4.5        The Maritime Defence programme provides prepared and supported maritime defence capabilities for the defence and protection of South Africa. The programme consumes 7.23% of the Department’s total budget and saw a minimal increase of 1.17% in comparison to 2010/11. The sub-programme with the largest increase in real terms is the Maritime Logistic Support Capability with 17.78%; the sub-programme therefore consumes the largest portion of the total budget of the programme at 28.97%. According to the ENE, the increase is attributed to the implementation of the military salary dispensation and the planned recruitment and staffing of personnel with scarce skills, such as divers, technicians and engineers.


4.6        The Military Health Support programme, which provides prepared and supported health capabilities and services for the defence and protection of the country, has seen a budgetary decrease of 4.75 per cent. The programme consumes 8.8% of the Department’s total budget. As indicated in the ENE, spending will mainly be on renewing of main medical equipment and upgrading of health facilities. The two largest sub-programmes remain to be Area Military Health Service (32.32%) and Specialist/Tertiary Health Service (31.19%). The Department’s 2009/10 Annual report indicated that the critical shortage of health care practitioners continued to impact on the combat readiness of the SAMHS and that the management interventions that have been introduced will only bear fruit in the medium to long term.


4.7        The Defence Intelligence programme provides a defence intelligence and counter-intelligence capability, and has seen a decrease in its budget of 2.78%. The programme consumes the smallest portion of the Department’s total budget – 1.93%. All three the sub-programmes have decreased. The Operations sub-programme remains the largest at 60.99%.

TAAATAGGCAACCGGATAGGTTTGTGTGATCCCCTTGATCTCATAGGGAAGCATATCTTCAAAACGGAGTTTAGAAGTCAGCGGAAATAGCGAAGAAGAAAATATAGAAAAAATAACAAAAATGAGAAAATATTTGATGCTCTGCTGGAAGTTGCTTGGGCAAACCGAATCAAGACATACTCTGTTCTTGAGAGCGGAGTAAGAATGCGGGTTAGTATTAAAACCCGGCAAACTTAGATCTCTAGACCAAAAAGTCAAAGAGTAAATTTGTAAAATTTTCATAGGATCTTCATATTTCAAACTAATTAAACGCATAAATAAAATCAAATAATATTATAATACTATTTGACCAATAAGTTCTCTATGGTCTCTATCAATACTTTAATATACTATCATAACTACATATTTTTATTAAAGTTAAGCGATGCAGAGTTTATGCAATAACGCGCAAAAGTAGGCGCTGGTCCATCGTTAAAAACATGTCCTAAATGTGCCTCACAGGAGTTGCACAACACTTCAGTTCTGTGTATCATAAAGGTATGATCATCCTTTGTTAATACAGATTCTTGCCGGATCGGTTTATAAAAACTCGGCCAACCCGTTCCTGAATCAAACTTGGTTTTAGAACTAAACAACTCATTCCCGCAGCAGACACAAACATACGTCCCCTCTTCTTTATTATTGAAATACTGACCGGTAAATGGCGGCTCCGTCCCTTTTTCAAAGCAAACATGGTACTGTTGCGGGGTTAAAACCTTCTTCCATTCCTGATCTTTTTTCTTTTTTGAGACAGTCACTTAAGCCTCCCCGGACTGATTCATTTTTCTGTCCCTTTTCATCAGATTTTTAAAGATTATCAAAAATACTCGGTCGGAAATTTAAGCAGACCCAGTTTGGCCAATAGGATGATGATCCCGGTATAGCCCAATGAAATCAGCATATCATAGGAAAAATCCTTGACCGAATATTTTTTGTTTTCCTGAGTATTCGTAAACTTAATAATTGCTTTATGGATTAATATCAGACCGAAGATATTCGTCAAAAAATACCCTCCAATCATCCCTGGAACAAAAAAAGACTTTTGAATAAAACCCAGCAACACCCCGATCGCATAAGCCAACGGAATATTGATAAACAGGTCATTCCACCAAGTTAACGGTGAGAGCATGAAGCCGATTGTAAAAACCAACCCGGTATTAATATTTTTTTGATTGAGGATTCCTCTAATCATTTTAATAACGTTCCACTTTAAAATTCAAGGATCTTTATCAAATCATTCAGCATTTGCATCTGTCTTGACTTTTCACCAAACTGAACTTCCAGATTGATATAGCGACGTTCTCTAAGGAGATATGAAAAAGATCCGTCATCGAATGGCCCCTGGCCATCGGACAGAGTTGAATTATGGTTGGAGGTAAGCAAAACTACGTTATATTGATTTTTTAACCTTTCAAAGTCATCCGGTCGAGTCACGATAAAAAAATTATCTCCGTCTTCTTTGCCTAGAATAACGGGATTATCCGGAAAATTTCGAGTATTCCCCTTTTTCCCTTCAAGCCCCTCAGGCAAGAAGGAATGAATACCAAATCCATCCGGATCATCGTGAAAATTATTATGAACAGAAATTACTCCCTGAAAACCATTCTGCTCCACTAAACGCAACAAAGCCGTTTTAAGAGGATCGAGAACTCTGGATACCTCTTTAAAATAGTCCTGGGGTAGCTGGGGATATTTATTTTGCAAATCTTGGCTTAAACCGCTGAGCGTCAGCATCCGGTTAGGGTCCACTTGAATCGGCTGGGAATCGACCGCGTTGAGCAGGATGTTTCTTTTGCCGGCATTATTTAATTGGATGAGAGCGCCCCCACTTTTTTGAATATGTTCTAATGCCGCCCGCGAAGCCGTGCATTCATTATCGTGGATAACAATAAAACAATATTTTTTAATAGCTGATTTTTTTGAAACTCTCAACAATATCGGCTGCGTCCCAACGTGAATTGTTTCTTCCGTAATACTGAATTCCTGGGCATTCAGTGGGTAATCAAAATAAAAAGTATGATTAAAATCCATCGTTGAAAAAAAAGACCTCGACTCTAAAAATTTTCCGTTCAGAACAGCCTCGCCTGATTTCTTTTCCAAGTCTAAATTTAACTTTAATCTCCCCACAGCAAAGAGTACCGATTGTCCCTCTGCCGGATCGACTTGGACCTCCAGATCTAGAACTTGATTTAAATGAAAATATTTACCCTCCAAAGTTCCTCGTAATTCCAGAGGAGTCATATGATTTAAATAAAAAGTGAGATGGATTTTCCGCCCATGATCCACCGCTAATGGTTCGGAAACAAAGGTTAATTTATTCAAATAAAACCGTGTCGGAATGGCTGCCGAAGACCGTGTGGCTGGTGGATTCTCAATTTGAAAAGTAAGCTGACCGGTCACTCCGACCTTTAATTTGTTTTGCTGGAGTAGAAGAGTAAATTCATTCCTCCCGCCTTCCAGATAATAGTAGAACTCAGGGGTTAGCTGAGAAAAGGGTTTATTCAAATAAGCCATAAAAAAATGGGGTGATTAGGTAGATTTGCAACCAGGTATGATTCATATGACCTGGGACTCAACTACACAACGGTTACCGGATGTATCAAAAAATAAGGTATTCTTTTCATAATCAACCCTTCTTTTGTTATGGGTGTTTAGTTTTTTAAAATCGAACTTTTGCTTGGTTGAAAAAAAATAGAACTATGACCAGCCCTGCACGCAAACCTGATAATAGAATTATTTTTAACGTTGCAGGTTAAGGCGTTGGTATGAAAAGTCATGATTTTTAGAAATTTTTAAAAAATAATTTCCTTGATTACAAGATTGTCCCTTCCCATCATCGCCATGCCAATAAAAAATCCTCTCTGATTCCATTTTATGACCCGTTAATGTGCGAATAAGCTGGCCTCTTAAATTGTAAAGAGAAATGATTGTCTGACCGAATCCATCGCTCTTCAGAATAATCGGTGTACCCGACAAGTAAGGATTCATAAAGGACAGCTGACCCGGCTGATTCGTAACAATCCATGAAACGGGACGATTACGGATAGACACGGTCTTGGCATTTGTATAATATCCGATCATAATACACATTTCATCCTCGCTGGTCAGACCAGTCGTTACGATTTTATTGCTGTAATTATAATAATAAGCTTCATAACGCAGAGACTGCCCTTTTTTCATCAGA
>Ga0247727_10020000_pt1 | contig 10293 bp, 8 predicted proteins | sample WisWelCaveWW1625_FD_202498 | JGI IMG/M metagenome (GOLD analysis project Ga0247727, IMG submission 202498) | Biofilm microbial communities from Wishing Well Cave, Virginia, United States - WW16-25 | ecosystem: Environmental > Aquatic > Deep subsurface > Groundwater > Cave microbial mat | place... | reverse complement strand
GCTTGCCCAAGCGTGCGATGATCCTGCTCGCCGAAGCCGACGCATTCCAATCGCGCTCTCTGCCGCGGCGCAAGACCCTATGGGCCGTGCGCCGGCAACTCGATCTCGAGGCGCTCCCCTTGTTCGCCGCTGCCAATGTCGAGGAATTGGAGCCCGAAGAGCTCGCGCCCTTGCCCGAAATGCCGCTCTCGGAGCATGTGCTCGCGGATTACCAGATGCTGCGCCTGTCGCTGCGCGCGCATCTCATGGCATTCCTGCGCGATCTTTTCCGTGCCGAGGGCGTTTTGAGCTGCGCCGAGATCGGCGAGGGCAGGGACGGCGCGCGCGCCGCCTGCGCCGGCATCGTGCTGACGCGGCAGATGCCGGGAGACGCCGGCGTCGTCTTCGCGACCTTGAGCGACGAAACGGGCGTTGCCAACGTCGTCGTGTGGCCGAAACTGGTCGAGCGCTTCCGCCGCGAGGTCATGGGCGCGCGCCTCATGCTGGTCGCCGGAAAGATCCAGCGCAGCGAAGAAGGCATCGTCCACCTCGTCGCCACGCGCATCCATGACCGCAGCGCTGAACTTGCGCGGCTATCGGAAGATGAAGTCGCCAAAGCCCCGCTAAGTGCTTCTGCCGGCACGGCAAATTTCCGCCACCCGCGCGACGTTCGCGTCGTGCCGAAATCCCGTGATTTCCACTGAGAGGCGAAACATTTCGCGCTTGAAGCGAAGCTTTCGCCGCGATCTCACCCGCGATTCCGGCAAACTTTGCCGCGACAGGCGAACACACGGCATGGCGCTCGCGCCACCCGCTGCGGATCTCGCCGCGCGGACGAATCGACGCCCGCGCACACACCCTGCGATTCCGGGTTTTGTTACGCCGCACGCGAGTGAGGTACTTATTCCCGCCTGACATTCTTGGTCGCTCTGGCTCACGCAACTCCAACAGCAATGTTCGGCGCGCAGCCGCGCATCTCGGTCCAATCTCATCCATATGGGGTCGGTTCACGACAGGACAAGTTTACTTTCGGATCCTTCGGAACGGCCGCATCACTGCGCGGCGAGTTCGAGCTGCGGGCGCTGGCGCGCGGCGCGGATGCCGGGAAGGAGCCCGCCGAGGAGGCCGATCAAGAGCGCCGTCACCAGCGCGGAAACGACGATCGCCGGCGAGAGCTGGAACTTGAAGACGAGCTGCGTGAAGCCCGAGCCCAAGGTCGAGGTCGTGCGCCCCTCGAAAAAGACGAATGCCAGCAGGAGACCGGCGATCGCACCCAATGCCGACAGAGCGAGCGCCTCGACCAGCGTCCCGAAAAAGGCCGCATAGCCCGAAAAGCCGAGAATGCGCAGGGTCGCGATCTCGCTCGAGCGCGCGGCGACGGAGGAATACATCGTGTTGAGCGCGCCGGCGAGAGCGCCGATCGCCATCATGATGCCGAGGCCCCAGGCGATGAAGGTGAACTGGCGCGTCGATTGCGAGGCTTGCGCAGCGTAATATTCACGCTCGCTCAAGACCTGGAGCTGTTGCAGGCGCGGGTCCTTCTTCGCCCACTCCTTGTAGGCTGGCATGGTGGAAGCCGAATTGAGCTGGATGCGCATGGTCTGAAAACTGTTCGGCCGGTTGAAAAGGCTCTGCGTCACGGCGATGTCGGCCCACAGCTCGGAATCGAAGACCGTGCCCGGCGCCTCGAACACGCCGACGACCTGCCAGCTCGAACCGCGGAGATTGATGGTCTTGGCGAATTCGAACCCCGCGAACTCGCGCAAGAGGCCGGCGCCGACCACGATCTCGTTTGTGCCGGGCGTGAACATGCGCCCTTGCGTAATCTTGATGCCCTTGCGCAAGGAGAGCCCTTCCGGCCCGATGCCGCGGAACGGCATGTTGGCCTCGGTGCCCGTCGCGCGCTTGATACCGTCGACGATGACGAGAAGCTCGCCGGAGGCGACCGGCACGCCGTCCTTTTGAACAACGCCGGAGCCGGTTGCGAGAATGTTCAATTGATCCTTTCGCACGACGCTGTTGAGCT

4.8        The General Support programme, which provides general support capabilities and services to the Department, has experienced the biggest budgetary decrease – 9.95% – of all the programmes in the Department. Despite this, the programme still remains the third largest at 11.27% of the Department’s total budget.


The Joint Logistic Services remains the largest sub-programme and takes up 37.86% of the programme’s total budget; this is a significant decrease of 25.16%, considering the fact that the sub-programme aims to provide for the much needed renovation, repair and maintenance of infrastructure and facilities. According to the Final Report produced by the Interim National Defence Force Service Commission, “the current infrastructure in the Department is both seriously inadequate and, in many places, in unacceptable disrepair and decay”.


In addition, the Joint Logistic Services sub-programme is also responsible for the reduction of logistic-related audit qualifications through the Logistic Intervention and Repositioning Programme (LIRP). This relates to issues raised by the A-G, especially the disclosure of financial information on movable tangible capital assets, intangible capital assets and immovable tangible capital assets, as well as the maintenance of a proper asset register.







5.1        Defence Budget


In both its 2009 and 2010 reports on the DoDMV strategic plan and budget, the Portfolio Committee recognized the need for a greater defence budget. However, while an increase in the funding for the Departmemt should be considered, maximum efficiency and accountability in the planning and use of limited resources are essential. Vigilant monitoirng of the effectiveness of internal controls and accountability must be priorotised.


5.2        Defence policy


Effective planning can only be done once budgetary plans and expenditure are aligned to updated defence policy. We remain concerned that an updated defence policy is yet to be finalised. This document provides a long term indication of the defence needs.  The delays in both the finalisation and implementation means that the effective monitoring of defence activities is limited.


5.3        Border control